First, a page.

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Enrollment in noncredit courses is up at PHCC
Friday, January 17, 2014
By MICKEY POWELL - Bulletin Staff Writer
Enrollment in noncredit courses at Patrick Henry Community College (PHCC) has risen steadily during the past four years.
College officials attributed the increase mainly to people trying to improve their job skills.
In the first six months of fiscal 2014, which began July 1, there were 3,338 enrollments in noncredit courses, statistics show. That is the total number of times that students enrolled in such courses for the period.
That number is up 8 percent from 3,100 enrollments for the first six months of fiscal 2013 — July through December of last year — and up 146 percent from 1,357 enrollments for the same period of fiscal 2010, figures show.
Rhonda Hodges, dean of workforce development and continuing education, did not have statistics showing the total number of students who enrolled in noncredit courses since July 1 of this year. The latest tally which she could find was 707 students enrolled as of the end of September.
Noncredit enrollment figures have been rising annually since fiscal 2011.
The largest increase was from 1,754 enrollments for the first six months of fiscal 2012 to the 3,100 for the same period in fiscal 2013, statistics show. That was a 77 percent surge.
PHCC’s 2013-2014 course catalog lists more than 100 noncredit courses.
Noncredit courses are ones that students, such as those pursuing four-year degrees, cannot transfer to other colleges. They include courses that people take just for fun, including arts classes such as woodworking, stained glass-making, pottery and painting.
They also include many professional development courses, ranging from computer and customer service training to classes needed to earn a National Career Readiness Certificate or a certificate in a particular industry or trade, said PHCC Public Relations and Marketing Manager Kris Landrum.
Students can take certain professional development courses on their own initiative. Still, some courses in that category are designed to help area companies train new hires or other employees, according to Hodges.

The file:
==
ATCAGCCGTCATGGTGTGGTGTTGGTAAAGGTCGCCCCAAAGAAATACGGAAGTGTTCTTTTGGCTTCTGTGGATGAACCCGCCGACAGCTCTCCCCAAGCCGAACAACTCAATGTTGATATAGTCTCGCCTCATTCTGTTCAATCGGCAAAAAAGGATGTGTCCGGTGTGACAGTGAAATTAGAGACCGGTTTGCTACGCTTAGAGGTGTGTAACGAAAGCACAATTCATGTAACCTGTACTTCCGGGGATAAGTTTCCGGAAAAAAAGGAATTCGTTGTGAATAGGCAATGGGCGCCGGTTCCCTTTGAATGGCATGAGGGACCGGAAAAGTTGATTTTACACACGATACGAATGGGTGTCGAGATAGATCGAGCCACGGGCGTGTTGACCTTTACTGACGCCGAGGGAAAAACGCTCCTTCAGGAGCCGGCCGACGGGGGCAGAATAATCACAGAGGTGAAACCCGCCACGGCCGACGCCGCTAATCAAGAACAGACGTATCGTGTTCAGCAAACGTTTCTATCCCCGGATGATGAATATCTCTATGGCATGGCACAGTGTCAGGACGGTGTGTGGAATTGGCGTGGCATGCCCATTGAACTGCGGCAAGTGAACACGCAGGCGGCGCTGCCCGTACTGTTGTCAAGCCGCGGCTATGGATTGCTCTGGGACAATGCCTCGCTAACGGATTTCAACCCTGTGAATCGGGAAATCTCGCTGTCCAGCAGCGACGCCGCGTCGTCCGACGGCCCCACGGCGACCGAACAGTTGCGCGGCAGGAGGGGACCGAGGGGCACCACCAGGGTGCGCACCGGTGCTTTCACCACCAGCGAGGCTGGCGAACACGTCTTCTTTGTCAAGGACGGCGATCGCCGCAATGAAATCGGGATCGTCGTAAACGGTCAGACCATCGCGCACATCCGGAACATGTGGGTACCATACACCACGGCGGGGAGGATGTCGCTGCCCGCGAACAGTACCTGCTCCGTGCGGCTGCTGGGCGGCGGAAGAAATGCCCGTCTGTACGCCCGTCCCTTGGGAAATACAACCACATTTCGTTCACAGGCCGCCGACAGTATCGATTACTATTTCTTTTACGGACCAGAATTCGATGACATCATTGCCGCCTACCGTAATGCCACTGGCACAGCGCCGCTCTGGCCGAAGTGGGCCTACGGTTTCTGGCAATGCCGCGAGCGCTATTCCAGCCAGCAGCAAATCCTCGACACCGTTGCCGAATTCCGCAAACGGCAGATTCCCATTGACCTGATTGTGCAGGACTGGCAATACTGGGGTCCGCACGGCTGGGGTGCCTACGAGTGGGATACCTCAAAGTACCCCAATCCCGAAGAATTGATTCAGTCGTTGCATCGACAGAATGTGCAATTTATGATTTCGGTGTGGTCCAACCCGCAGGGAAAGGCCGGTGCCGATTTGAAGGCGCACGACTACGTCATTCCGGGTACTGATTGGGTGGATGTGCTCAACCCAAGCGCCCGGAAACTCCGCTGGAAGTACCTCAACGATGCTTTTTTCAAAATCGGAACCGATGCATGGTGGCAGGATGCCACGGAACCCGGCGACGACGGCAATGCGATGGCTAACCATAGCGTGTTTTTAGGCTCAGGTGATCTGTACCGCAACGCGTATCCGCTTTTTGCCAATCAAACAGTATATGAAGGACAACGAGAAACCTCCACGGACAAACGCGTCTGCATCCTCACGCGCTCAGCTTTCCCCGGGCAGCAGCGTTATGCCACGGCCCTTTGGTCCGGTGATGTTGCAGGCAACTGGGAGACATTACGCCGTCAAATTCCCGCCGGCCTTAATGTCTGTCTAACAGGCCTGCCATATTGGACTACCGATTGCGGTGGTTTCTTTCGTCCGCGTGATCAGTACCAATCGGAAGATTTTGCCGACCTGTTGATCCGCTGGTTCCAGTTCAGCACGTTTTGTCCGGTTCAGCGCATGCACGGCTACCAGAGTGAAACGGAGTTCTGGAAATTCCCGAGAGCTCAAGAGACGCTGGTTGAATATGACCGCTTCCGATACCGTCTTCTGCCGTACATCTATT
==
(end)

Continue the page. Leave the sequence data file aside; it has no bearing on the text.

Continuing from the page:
Landrum said many people take noncredit programs to learn or boost their skills “for immediate use,” such as in doing existing jobs or finding work.
Hodges added that as businesses have expanded or moved to the area, new jobs were created and people needed training to do them.
PHCC is “a good pipeline for people to come in and get skills they need” to do jobs available locally because companies trust the college, she said.
“As more job opportunities become available, we certainly plan” to work with employers to provide training needed for those jobs, Hodges added.
The college recently reported total enrollment of 3,163 students for the fall semester. That number reflects enrollment in courses for which credits are provided, officials said. Noncredit enrollment is counted separately.
Statistics show the college’s revenue from enrollment in noncredit courses increased from $134,528 for the first six months of the past fiscal year to $230,169 — a 71 percent hike — for the same period this fiscal year.
Hodges said tuition for certain noncredit skills training programs is as much as $3,500. Tuition covers PHCC’s costs for providing the courses as well as overhead costs such as building and equipment maintenance expenses.
Students who need financial aid may be able to get some through sources such as Henry-Martinsville Social Services and the West Piedmont Workforce Investment Board, Hodges said.
Federal funds such as Pell Grants cannot be used for noncredit programs, she said.
PHCC President Angeline Godwin said the college should advocate for more financial aid for noncredit workforce development programs because they are a “tremendous value” to the community.